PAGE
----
Florida Shark Fishing Law Enacted, Fin Trade Outlawed

Florida’s governor signed a new law on Sept. 18th intended to end shark fin trade, while allowing Florida’s commercial shark longliners to continue fishing in federal waters.

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The law bans the possession and sale or shipment, domestic or international, of shark fins in Florida’s air or seaports.

An estimated 73 million sharks end up in the global market annually. Florida is North America’s largest underground market, relative to the import and transport of illegal shark fins. Shark fins currently harvested in the waters of Central and South America are commonly shipped through Florida’s major ports. 

The law has been celebrated by some environmental organizations for being a big step in the efforts to protect sharks from overfishing. It also has been criticized by others, who claim the law contains loopholes allowing commercial fishermen to continue to reduce shark populations globally. 

Ryan Orgera, executive director of the Sanibel-Captiva Conservation Foundation, said the law helps control an important problem. However, he said, there needs to be more legislation to stop the U.S. connection to the practice.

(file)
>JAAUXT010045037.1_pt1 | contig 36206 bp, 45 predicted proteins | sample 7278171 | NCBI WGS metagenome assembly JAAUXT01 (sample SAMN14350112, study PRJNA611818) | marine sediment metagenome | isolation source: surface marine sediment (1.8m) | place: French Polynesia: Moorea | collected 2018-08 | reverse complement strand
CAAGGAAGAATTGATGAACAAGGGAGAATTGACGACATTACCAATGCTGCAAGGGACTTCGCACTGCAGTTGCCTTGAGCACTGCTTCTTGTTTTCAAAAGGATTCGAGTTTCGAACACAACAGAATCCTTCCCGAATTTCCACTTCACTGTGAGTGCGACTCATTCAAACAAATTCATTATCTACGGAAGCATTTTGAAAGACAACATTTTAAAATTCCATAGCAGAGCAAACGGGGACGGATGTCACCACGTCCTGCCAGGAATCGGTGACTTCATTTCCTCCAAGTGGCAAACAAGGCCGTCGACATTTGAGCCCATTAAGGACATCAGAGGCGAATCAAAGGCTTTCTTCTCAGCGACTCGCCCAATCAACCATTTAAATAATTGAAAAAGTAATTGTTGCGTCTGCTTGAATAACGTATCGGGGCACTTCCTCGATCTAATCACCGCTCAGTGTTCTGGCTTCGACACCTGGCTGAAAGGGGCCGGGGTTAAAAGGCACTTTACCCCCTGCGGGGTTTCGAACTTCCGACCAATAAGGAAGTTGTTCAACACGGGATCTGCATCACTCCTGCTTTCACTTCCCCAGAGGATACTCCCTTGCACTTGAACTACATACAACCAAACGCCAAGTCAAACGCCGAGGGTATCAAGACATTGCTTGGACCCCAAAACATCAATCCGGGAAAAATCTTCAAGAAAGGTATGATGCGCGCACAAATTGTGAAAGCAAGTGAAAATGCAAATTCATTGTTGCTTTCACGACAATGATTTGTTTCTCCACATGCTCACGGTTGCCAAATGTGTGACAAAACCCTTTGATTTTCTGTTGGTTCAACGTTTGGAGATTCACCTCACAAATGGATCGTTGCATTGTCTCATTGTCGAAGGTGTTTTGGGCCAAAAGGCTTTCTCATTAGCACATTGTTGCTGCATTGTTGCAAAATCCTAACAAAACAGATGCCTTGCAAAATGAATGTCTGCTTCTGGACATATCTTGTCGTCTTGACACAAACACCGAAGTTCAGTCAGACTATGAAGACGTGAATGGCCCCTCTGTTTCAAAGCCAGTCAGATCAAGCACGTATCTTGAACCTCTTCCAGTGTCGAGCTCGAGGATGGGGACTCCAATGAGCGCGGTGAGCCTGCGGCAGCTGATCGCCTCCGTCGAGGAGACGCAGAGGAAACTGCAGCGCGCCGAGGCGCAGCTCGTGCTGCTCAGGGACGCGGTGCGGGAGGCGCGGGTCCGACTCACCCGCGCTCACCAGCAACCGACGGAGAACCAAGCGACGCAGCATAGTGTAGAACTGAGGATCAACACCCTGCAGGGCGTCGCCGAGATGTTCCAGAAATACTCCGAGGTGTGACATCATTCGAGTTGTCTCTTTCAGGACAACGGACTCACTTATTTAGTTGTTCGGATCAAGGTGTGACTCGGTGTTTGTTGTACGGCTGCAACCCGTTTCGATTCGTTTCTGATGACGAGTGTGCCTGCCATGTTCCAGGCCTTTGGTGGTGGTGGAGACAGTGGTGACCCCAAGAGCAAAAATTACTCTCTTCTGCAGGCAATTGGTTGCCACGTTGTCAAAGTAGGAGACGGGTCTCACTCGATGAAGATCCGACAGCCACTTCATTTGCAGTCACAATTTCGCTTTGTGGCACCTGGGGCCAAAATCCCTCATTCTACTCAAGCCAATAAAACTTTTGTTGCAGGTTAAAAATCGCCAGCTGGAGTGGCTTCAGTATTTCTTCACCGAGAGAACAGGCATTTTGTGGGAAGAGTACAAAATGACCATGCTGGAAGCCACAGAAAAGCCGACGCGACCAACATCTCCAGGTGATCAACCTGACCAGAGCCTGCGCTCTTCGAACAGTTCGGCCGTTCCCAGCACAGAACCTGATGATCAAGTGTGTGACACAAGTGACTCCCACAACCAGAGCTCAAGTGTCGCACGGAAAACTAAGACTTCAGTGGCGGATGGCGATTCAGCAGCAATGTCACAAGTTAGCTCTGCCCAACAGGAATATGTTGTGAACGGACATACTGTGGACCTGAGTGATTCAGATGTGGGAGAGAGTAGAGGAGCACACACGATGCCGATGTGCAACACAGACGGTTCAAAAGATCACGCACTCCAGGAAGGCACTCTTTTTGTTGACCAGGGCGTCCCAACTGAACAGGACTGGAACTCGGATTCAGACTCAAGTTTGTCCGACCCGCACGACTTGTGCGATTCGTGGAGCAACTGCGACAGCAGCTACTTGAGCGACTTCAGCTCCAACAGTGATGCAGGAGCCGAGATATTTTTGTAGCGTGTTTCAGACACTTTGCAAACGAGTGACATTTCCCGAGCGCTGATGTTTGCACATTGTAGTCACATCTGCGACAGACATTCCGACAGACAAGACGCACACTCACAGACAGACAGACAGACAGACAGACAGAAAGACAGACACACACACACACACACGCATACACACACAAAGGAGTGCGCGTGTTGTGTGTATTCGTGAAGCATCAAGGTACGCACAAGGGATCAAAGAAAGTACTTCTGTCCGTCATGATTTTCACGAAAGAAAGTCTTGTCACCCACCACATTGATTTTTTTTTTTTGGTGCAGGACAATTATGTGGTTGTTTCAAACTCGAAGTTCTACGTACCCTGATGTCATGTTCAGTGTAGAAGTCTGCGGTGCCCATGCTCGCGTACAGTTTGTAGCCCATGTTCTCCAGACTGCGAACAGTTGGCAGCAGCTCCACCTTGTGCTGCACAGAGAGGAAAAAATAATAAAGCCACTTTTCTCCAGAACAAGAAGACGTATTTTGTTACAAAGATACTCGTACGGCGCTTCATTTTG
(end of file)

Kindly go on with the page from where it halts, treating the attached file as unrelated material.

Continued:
Orgera worked in international shark conservation before being selected for his current position. “Most of the shark fin industry is illegally operating, and over half of that can be traced to Hong Kong,” Orgera said. “Hong Kong is getting better at stopping it by having trained officials. However, other Southeast Asian countries, like Vietnam, do not have the mechanisms or political will to crack down on the illegal trade of wildlife.”

Demand for shark fins is at its heart a social desire to reflect a high social status in many cultures. As Chinese residents became wealthy very quickly and the middle class grew, shark fin soup became a way to show one’s wealth. The Chinese government banned shark fin soup at official government events, but that’s not helping influence the trade. 

Shark-diving tourism has a value of $220 million of profit and annual income in Florida. A scientific journal biological conservation study done recently shows that shark-diving tourism brings in $113 million annually to the Bahamas. 

State Rep. Toby Overdorf, who works with sharks for years through active projects and organizations, previously a biologist, was among the co-sponsors of the new legislation. “I was able to help pass a bill to protect these species,” Overdorf said sharks deserve the respect of humans. 

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